Pain and painkillers – the painful truth

Pain and Painkillers

First, a joke. Pressing his index finger against his knee, a patient says to his doctor: “Doctor, every time I touch here I feel pain.” Then, touching his chest he tells the doctor, “Every time I touch here I feel pain.” He then tells the doctor, “And when I touch here (touching his arm) I feel pain.”

The doctor is baffled and asks, “When did this begin?” To which the patient replied, “Since I got a splinter in my finger.”

painkillers analgesics asthma ADHD


Painkillers “Ineffective and Dangerous”

Critics and sceptics of homeopathy are quick to point out an Australian study claiming homeopathy is ineffective for any condition (even though most medicines work homeopathically). A group of doctors, vets and scientists at the HRI, among others, have addressed this study.

What is of note is that the critics have been very quiet about other Australian studies. One study published in the BMJ(“Efficacy and safety of paracetamol for spinal pain and osteoarthritis: systematic review and meta-analysis of randomised placebo controlled trials”) found paracetamol ineffective for back pain, concluding:

Paracetamol is ineffective in the treatment of low back pain and provides minimal short term benefit for people with osteoarthritis. These results support the reconsideration of recommendations to use paracetamol for patients with low back pain and osteoarthritis of the hip or knee in clinical practice guidelines.

This is on the back of an Australian study, published the previous year, in The Lancet, which concluded:

In the world’s first large placebo-controlled trial, we have demonstrated that taking paracetamol does not speed recovery or reduce pain compared to placebo. The effect is the same whether paracetamol is taken regularly or as required.

Because low-back pain is the leading cause of disability worldwide, this study shows that improved focus on development of new, effective treatments is warranted.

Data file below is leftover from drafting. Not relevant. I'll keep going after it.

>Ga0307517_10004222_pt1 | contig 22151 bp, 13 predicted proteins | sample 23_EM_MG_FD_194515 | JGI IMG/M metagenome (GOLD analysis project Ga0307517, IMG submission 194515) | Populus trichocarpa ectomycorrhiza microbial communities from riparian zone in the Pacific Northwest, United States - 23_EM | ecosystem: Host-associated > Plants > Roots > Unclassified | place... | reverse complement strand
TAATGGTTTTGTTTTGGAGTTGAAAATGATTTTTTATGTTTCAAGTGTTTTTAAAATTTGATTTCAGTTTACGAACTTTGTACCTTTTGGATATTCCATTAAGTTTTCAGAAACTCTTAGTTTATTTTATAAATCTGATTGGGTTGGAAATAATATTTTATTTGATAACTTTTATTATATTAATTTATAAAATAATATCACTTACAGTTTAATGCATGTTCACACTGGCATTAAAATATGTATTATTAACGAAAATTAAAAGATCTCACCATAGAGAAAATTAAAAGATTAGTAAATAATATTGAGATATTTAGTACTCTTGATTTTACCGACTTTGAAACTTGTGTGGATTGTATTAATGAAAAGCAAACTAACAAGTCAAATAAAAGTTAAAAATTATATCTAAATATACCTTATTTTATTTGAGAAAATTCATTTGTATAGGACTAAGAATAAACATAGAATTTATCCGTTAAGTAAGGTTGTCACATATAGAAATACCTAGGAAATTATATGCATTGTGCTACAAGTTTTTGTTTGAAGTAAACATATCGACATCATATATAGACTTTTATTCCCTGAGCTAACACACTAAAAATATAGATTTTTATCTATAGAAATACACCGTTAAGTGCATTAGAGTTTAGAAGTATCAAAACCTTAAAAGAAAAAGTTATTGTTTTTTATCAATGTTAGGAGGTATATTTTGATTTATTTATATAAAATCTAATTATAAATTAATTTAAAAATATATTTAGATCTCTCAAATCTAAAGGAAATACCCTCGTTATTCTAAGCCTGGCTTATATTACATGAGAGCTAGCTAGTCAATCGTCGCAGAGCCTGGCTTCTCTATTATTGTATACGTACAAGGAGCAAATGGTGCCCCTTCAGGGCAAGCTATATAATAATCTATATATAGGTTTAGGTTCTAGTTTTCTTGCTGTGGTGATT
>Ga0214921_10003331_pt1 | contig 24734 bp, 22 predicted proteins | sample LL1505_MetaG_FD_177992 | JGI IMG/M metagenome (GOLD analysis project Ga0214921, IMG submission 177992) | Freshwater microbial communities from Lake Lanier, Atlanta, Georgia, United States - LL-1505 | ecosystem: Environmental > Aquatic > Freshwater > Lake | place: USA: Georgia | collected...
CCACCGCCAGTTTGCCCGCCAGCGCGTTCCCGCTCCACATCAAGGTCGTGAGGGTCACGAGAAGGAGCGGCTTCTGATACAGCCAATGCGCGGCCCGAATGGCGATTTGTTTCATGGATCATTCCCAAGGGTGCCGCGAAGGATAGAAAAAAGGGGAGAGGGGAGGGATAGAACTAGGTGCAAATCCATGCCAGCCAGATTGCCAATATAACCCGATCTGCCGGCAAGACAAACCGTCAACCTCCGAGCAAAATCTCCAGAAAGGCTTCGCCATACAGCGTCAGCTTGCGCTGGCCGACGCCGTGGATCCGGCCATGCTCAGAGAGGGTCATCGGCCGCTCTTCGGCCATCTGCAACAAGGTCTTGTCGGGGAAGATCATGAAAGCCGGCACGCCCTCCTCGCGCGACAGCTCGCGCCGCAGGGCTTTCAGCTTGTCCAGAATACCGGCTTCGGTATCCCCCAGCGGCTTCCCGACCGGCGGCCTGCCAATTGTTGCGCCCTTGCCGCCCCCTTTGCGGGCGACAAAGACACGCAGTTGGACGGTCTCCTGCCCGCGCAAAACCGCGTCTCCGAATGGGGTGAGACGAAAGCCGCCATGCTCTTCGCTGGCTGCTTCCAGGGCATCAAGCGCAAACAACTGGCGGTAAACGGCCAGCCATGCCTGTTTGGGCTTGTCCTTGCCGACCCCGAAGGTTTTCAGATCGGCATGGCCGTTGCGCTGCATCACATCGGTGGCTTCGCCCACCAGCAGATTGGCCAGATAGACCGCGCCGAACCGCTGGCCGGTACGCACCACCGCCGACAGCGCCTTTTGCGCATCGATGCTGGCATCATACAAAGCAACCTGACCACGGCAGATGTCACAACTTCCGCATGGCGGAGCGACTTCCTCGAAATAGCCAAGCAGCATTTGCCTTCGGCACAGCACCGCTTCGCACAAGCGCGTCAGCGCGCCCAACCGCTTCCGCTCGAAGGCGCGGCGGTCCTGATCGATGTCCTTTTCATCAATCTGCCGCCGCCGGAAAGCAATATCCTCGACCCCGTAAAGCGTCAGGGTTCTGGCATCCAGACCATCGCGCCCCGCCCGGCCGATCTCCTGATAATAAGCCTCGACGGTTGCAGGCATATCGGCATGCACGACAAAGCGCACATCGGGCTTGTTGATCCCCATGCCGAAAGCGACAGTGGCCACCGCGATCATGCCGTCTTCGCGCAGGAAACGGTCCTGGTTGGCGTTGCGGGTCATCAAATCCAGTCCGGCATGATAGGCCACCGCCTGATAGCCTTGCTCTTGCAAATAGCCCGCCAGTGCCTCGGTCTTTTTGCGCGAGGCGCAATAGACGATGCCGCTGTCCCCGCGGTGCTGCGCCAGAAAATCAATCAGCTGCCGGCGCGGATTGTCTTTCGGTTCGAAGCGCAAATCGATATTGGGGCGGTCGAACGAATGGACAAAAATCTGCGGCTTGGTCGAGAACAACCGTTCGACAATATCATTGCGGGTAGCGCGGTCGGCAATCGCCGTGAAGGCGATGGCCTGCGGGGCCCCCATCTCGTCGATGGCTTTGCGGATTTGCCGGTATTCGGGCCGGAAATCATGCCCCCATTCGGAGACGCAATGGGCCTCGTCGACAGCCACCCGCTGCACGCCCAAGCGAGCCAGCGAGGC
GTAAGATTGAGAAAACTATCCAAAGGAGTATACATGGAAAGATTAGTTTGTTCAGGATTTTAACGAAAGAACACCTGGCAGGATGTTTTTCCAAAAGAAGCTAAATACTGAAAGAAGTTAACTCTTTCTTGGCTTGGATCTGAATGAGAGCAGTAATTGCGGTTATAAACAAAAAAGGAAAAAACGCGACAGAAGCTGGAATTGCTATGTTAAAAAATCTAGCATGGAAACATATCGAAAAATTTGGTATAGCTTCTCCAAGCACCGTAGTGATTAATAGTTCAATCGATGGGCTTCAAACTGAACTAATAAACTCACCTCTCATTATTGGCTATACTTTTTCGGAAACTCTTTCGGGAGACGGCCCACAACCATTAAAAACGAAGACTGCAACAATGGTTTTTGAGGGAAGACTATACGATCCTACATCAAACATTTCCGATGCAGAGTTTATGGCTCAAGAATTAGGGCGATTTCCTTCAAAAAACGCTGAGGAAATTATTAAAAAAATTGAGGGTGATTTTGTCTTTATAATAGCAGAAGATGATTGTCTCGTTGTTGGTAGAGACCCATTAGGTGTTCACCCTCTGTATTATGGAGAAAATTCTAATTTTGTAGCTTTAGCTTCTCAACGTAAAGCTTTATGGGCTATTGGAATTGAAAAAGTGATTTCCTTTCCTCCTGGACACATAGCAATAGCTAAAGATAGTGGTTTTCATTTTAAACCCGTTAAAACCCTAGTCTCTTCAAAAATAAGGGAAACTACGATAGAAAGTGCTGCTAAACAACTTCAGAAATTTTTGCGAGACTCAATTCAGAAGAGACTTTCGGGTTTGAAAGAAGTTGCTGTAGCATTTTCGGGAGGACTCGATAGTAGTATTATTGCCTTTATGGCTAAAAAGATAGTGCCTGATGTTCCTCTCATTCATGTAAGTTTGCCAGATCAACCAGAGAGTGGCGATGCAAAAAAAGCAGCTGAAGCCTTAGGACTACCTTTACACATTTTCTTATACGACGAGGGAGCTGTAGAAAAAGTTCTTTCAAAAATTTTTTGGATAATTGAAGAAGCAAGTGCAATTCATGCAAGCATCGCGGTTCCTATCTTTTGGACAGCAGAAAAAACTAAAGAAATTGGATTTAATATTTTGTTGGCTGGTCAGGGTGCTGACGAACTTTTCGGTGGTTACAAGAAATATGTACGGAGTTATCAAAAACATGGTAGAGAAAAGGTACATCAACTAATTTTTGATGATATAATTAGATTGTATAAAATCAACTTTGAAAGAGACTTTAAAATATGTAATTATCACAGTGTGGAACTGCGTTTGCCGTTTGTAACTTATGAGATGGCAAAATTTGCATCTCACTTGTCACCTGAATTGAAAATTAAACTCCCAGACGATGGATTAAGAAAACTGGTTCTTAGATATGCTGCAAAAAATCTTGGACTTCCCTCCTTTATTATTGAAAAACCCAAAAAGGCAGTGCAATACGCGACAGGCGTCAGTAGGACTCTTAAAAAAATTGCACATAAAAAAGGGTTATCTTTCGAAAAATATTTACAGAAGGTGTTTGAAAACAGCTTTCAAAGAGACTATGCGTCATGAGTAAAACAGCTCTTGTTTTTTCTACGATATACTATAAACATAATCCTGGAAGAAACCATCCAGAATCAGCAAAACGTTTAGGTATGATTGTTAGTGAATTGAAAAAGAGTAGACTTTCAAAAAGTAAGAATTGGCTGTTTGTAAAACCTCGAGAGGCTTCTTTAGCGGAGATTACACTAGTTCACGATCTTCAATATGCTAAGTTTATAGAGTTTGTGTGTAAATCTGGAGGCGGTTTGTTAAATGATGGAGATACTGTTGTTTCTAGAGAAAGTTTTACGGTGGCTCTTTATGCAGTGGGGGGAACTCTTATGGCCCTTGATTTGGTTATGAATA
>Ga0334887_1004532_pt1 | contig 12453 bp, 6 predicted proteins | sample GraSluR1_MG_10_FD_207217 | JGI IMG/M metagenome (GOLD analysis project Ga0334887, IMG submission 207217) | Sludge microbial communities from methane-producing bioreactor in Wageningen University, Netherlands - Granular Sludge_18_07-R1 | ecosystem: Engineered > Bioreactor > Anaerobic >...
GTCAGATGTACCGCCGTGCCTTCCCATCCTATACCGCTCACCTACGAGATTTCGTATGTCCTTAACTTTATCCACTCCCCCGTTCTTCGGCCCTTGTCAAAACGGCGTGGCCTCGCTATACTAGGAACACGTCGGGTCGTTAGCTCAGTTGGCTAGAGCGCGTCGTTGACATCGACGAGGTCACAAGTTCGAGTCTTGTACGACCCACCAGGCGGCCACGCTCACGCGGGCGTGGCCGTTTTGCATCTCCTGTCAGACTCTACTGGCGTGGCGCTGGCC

That’s according to Christine Lin, Associate Professor, The George Institute for Global Health, The Sydney Medical School, who is a senior author of the paper.

Another critical Australian study that has been conveniently overlooked is one on opioid drugs: “Efficacy, Tolerability, and Dose-Dependent Effects of Opioid Analgesics for Low Back Pain: A Systematic Review and Meta-analysis”, published in 2016, in JAMA – that’s three in a row!

It’s one thing when painkillers don’t work – it’s just that everyone has been deceived – but it’s another when we read headlines such as The Trouble with Tylenol and Pregnancy, in the New York Times, and “Ibuprofen link to heart failure: Over-the-counter painkillers raise risk by almost 20%”, in the Daily Express; two studies into painkillers within the last month, both with negative conclusions.

Some of the issues raised by these critical studies are worth commenting on. Giles Sheldrick, for the Daily Express, quotes Dr Tim Chico, a reader in Cardiovascular Medicine at the University of Sheffield, who said, “It seems unlikely that NSAIDs…” “Seems,” he says! Is this the language of science? Hardly.

Dr Chico also misses the point when he says NSAIDs are unlikely to cause problems in people with a healthy heart. The problem is not whether your heart is healthy or not, it’s the effect of suppressing the joint inflammation that can damage the heart – as Dr James Tyler Kent warned in his lectures at the end of the 19th century and as was the hard lesson shown with Vioxx. To quote Dr Kent in his lecture on Kalmia latifolia (in his Lectures on Homeopathic Materia Medica, pp. 625-626, also available here and here), beginning with a couple of clinical confirmations, he says:

“When articular rheumatism has been treated externally and cardiac symptoms ensue.” Rheumatism that goes from the lower to the upper limbs. Not uncommonly you will meet such things. These “rubbers” that go around the streets with a strong liniment and considerable magnetism frequently do cause a rheumatism to leave the knee joint, and, when it does that, the heart is likely to be the organ that suffers. Then Kalmia, Aurum, Bryonia, Rhus tox, Ledum, Calc.c., Abrotanum and sometimes Cactus, are remedies that prove suitable for such cardiac affections. Rheumatic affections that are driven away in this manner are changed without being cured. The people cannot realize the danger of merely removing symptoms. Every removal that is not in accordance with cure affects the centres of man, that is the heart and brain. Rubbing is a dangerous thing. When you are importuned with the question, “Doctor, will it hurt me to have this rubbed?” you reply, “If rubbing does not affect any change in the symptoms, it will do no harm.” In proportion as it mitigates the symptoms or relieves, just in that proportion it does the patient harm, for the whole vital economy is weakened. There are instances where rubbing is of benefit, but not in rheumatism. In paralyzed muscles it is a beneficial exercise, for then rubbing can take the place of exercise of the patient himself, of the muscles. But rubbing is not admissible if it is used to reduce pain. The more agreeable it is, the worse it is for the patient.